Regional Military Forces: Some Notes to a New Book on Byzantine Army during the Reign of Justinian I (527–565)

Меkhamadiev, Е. А.
Regional’nye voyskovye gruppirovki: Nekotorye zametki k novoy knige o vizantiyskoy armii epokhi imperatora Yustiniana I (527–565) [Regional Military Forces: Some Notes to a new book on Byzantine army during the reign of Justinian I (527–565)], in: Proslogion: Studies in Medieval and Early Modern Social History and Culture, 2019. Vol. 5 (1). P. 114124.

Еvgeniy Аleksandrovich Меkhamadiev, doctor of History, senior lecturer, Institute of History, Saint-Petersburg State University (199034, Rossiya, Sankt-Peterburg, Mendeleevskaya liniya, 5)

Language: Russian

This paper is a review of the current study of a Byzantine scholar Clemens Koehn «Justinian and the Army of Early Byzantium» published by De Gruyter in 2018. The essence and importance of this book is that up to present times Clemens Koehn’s contribution is the only one massive generalizing study released as a single book, which deals with an army of Justinian specially and exclusively. In turn, the reviewer paid his attention to the first chapter of the book entitled «Army as a Military Tool», where Clemens Koehn considers a development of internal administrative and territorial structures of Justinian’s army. The reviewer points out that the Clemens Koehn’s main idea is a statement about a making of single regional groups (forces) (regionalen Heeresgruppen) during the reign of Justinian, i. e. expeditionary armies, which located in some strictly defined region of Empire. Clemens Koehn proves that the crucial point of Justinian’s military reforms was a making of an absolutely new grouping, that is an expeditionary army of Armenia and, respectively, an establishment of a new command office, that is a master of soldiers of Armenia (magister militum per Armeniam). In turn, the reviewer demonstrates that the circle of Clemens Koehn’s sources is composed of classical and traditional narrative authorities, such as Procopius of Caesarea, Agathias of Myrina and John Malala. Meanwhile, the reviewer argues that Clemens Koehn needs to turn more attention to epigraphic data from the times of Justinian and some of his predecessors, it would permit him to make more detailed and precise study of a history of single military units, which existed during the Justinian’s reign (for instance, the detachments of foederati).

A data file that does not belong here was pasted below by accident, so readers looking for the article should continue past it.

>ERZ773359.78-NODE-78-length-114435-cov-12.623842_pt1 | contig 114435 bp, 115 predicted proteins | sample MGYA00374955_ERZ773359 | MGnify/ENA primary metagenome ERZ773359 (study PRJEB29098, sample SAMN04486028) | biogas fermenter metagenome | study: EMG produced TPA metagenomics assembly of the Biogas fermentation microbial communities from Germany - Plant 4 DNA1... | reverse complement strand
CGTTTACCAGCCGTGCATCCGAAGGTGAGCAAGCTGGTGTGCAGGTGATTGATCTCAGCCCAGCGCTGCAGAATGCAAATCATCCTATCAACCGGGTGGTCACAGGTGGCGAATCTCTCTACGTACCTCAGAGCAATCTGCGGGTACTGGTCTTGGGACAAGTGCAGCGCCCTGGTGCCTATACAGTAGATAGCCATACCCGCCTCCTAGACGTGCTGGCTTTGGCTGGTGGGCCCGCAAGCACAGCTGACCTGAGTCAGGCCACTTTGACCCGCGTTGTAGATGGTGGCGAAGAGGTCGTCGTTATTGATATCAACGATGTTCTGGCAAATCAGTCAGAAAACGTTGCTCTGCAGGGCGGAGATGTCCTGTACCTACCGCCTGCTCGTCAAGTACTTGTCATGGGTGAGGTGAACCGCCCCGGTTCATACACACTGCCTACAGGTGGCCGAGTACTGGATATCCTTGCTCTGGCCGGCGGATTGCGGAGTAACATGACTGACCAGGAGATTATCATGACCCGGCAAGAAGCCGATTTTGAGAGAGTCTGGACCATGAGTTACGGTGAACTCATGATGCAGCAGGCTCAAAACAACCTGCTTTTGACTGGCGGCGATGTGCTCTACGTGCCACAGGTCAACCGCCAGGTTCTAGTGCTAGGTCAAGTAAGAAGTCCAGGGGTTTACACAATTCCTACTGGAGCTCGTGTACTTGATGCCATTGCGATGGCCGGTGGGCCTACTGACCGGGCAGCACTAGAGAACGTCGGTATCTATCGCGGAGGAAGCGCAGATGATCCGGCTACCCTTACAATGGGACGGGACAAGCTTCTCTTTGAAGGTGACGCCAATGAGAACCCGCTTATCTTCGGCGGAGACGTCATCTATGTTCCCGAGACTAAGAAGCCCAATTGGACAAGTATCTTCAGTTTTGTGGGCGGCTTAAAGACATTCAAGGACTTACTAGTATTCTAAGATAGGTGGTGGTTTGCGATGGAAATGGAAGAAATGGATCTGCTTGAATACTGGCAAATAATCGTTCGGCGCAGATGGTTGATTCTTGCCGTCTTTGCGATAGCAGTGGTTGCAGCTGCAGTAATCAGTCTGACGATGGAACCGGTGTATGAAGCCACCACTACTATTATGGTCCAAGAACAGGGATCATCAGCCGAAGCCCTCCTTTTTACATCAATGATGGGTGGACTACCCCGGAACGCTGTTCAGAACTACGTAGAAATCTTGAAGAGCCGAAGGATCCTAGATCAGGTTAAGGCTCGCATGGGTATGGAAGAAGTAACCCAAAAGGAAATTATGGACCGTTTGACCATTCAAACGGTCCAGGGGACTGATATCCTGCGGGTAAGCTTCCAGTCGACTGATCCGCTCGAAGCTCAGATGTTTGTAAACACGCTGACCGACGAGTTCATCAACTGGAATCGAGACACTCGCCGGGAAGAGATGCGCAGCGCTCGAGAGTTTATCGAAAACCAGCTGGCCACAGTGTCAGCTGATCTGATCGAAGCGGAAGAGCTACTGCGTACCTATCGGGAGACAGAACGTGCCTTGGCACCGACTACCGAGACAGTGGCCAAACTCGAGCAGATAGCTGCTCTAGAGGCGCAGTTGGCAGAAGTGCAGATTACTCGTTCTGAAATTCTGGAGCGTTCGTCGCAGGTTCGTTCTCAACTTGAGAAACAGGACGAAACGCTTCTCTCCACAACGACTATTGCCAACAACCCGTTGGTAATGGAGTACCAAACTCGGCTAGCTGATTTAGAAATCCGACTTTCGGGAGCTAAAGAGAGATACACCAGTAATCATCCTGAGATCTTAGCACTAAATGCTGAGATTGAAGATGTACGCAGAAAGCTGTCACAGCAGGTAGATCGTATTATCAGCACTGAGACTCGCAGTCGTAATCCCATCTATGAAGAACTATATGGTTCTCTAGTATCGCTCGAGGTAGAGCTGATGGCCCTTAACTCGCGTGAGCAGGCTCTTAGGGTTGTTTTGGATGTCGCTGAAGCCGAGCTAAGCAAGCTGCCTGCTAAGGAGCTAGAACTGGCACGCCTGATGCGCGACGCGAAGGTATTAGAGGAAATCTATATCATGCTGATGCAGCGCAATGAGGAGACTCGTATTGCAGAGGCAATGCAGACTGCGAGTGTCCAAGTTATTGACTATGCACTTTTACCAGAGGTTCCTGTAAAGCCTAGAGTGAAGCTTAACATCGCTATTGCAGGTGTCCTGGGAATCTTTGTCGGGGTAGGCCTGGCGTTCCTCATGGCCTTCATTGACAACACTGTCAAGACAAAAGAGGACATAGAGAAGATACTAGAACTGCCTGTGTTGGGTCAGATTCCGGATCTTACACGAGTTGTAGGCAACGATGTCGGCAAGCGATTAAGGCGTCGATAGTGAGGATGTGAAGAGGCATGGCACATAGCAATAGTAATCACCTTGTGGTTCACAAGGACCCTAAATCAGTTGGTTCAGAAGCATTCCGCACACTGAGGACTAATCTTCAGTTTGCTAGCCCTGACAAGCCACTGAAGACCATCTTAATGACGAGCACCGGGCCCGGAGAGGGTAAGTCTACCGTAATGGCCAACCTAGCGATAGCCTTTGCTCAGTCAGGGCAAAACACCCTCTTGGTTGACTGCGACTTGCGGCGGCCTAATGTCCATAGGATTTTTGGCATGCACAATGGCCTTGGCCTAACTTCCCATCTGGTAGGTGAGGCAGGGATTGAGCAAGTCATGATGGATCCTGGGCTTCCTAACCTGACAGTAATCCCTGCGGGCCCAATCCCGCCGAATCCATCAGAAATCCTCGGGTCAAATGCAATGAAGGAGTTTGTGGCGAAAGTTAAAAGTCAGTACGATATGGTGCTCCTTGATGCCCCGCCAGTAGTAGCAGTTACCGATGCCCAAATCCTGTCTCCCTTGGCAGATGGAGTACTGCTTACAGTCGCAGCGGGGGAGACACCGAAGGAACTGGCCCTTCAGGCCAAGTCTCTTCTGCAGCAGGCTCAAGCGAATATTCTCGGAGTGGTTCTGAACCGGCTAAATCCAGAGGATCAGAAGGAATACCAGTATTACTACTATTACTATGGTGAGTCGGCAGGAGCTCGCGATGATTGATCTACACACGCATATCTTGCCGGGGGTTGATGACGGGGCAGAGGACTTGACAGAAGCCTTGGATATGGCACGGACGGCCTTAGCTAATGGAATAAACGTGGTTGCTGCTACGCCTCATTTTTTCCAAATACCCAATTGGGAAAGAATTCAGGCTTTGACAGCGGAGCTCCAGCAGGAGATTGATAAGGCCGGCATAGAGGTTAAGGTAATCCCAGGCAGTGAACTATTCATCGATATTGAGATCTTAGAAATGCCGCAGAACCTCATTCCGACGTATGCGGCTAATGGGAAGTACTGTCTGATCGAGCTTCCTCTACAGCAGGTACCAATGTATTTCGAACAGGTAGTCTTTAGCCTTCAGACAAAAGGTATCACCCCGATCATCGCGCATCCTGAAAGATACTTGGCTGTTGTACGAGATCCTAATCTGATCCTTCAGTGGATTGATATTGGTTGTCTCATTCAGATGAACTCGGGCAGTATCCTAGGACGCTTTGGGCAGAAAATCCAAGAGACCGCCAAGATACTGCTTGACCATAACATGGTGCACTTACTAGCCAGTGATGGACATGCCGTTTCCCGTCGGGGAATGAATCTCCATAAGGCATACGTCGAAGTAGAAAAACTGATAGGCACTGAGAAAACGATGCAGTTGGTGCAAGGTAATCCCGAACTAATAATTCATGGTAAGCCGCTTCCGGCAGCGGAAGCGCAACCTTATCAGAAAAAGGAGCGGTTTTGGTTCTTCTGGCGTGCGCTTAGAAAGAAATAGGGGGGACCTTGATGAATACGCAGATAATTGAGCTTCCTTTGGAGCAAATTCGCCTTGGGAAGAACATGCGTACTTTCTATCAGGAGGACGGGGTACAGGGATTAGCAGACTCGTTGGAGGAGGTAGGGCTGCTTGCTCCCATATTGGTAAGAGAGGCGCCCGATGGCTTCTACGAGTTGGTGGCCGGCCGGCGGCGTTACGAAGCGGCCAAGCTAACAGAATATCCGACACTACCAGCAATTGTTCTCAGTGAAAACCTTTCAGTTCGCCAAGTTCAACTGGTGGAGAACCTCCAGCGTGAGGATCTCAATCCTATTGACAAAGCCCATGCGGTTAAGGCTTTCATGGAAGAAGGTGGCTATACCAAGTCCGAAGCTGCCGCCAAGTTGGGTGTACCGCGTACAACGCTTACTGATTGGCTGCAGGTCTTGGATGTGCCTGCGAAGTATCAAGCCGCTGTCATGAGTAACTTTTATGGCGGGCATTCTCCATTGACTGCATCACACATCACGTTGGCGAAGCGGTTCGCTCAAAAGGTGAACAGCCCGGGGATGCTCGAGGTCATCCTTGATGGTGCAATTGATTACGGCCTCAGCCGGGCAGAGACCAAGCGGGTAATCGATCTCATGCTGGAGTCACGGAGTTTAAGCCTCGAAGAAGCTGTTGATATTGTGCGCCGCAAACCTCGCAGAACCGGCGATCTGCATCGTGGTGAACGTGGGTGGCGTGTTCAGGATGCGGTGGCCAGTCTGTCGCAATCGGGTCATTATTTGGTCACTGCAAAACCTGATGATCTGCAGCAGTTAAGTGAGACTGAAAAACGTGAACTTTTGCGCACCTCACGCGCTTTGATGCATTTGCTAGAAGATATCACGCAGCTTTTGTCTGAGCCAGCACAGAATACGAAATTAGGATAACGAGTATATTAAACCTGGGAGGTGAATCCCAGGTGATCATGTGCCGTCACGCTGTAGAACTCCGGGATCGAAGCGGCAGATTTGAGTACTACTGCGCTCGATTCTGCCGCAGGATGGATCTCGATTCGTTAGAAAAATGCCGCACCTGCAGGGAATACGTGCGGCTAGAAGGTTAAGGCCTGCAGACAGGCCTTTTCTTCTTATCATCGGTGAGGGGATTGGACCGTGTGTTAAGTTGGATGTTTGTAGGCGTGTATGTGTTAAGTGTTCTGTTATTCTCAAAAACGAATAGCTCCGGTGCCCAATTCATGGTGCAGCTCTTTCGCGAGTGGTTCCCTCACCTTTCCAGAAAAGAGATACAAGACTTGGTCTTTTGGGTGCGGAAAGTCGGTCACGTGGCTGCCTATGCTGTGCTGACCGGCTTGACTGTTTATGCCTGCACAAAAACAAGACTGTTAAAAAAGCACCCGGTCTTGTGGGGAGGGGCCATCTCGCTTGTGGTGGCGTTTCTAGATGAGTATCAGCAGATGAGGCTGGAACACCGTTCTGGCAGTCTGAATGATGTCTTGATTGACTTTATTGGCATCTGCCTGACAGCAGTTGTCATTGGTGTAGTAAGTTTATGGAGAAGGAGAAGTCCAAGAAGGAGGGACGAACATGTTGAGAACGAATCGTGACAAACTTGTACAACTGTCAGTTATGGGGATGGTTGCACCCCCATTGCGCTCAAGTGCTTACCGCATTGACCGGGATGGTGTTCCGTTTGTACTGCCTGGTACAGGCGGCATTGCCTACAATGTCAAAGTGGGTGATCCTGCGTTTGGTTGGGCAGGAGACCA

Key Words: Justinian I, army, master of soldiers of Armenia, narrative sources, inscriptions, federates


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